Reading a bad book holds few pleasures, but it does make the next good book more enjoyable. Having recently slogged through Steven Pinker’s wretched pop-academic book, Enlightenment Now, it was a delight to turn to Rémi Brague’s The Kingdom of Man: Genesis and Failure of the Modern Project. This is a genuine academic work by a scholar of remarkable erudition. Originally published in French in 2015, it has been translated by Paul Seaton and was released by the University of Notre Dame Press in October 2018.

This timely translation illuminates the debates stirred up by books such as Patrick Deneen’s Why Liberalism Failed and Jonah Goldberg’s Suicide of the West. Understanding the development of the modern project should be a prerequisite for debating whether it should be defended or discarded. Both sides agree that the modern project has enhanced human technological power and mastery over nature. But modernity has also called into question the nature of man and his place in the universe: who is the lord of our technological domain? What constitutes the authentic human self?

Brague asserts that we have conquered nature at the cost of losing ourselves. Man is no longer the subject of divine creation, but the object of nature and self-creation. In modernity, “knowledge of man freed itself from nature and from the divine.” Humanity now refuses “to derive its existence and legitimacy from any place other than itself.” This emancipation sets man free from God and against nature, and Brague is not sanguine about the consequences: “[T]his project is bound to fail. . . . [T]o deprive the human of any context leads to its destruction.”

The Roots of Modernity

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His book lays out this grim diagnosis in three parts. The first examines the premodern roots of modernity; the second chronicles the development of the modern project, which “results from the conjunction of several factors, each of which existed long before it.” Although the modern project defines itself in large part by its rejection of the past, it relies for its material on that same past. What is unique to modernity is not technological innovation or notions of human dignity; rather, it is that the domination of nature and the self-creation of man become an emancipatory project. Brague concludes by setting forth the failures of this effort.

As Brague observes, “In the premodern world, man enjoyed a tranquil superiority” that allowed for “technological advances” but did not “imply any intention of dominating the world,” let alone of making man independent from nature or the divine. The ancient ideal of human mastery was, “above all, self-mastery,” directed toward the right ordering and orientation of the soul. In contrast, the modern perspective sees self-control as a prerequisite for dominating the external world, in order to direct the world toward the fulfillment of human desires.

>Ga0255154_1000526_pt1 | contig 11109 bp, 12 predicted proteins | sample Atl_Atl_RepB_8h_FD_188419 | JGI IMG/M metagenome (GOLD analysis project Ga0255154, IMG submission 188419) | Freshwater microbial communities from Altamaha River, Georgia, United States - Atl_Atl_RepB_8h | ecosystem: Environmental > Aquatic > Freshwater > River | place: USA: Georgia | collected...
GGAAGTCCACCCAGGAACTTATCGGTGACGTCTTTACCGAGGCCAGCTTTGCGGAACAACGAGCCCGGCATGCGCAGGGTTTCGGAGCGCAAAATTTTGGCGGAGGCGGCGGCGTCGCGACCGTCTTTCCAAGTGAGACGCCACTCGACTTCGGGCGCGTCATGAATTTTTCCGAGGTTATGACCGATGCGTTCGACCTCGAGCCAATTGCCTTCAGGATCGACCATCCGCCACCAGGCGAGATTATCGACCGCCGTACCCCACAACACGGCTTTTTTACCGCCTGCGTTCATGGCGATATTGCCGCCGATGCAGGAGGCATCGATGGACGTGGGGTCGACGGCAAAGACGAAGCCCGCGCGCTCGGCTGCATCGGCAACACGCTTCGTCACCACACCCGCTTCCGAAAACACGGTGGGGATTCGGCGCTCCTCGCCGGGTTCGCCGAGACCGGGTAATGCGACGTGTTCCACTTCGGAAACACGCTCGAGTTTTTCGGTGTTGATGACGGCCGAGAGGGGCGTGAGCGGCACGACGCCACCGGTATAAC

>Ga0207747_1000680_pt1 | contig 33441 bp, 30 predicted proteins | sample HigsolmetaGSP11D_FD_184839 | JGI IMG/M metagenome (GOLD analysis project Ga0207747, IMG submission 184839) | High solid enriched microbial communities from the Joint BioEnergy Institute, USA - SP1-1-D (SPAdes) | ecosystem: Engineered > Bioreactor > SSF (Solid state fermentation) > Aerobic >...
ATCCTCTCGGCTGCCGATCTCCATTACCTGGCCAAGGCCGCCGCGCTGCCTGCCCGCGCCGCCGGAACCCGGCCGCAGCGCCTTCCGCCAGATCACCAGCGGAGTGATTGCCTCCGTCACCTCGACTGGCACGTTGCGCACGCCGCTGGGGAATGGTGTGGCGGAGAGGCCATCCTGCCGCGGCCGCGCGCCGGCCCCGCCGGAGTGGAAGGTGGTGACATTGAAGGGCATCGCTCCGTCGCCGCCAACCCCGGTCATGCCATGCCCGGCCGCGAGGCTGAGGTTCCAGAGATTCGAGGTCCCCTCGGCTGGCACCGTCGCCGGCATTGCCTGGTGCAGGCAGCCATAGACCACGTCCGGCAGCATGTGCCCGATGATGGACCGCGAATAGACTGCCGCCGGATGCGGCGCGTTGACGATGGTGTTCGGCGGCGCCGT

This vision of domination diverges from the Christian view of man as a steward of God’s creation, a creature whose dignity and authority over nature derive from God. As the modern outlook developed, man became the conqueror of nature, with his dignity, such as it is, being self-bestowed. God was sidelined, then exiled, and finally declared dead. Brague deftly chronicles this quest for power, and the redefinition of human self-understanding that accompanied it. Yet he reminds us that each step of the process was not inevitable—corrections could have been made as modernity unfolded.

He also examines revealing, but overlooked, historical realities, such as the confluence of magic and technology at the beginning of the modern project. Although this fact is well-known to scholars, popular histories often ignore how the efforts to dominate nature by science were intertwined with efforts to dominate it by magic. But as Brague notes, the “modern enterprise of a conquest of nature has the same point as magic.” Many scientific innovators and experimenters also dabbled in magic, which complicates the simplistic narratives about the “superstitious” medieval period, in contrast to supposedly rational modernity. Indeed, the “Renaissance was not an age of the progress of rationality; rather, it was accompanied by a rebirth of credulity.” The eventual abandonment of magic by those determined to conquer nature was the result of its failures. Francis Bacon, for instance, rejected magic not because it was immoral or illogical, but because it was ineffective.

Others took longer to exchange the dream of magical power for the reality of technological prowess, but the root desire was the same. Technology achieved what magicians could not, and so the “overall movement of modernity is a passage from magic to technology, which took over for the discredited magic.” In examining the pathologies of modernity, it helps to recall that the modern project was born with a “magical” twin, which (although eventually it was abandoned) shared the same aims: man’s domination of nature, and his independence from the divine.

The Pathologies of Modernity

The Kingdom of Man considers the implications and failure of the modern enterprise, often by highlighting the misgivings of those who are invested in it. Brague charges: “Modernity not only runs up against an external [reactionary] critique, but involves an internal self-destructive dialectic, by which the modern project ends by producing … its exact opposite.” Instead of being exalted, man is humiliated. Instead of being freed, he is enslaved. Instead of being enlightened, he is befuddled.

Furthermore, modern attempts to establish human power and emancipation come with burdens that may be impossible for mankind to bear. The problem of evil is particularly acute, for “in vindicating the goodness of man at the same time as affirming the independence of man from every superior instance, modern thought made him responsible for everything, including evil.” Man as the lord of nature and master of his own destiny assumes responsibility for the suffering of the world, and the burden of remedying it. The problem of theodicy is replaced by a sort of “anthropodicy” that asks how mankind can remake the world (especially the political and social world) to end suffering.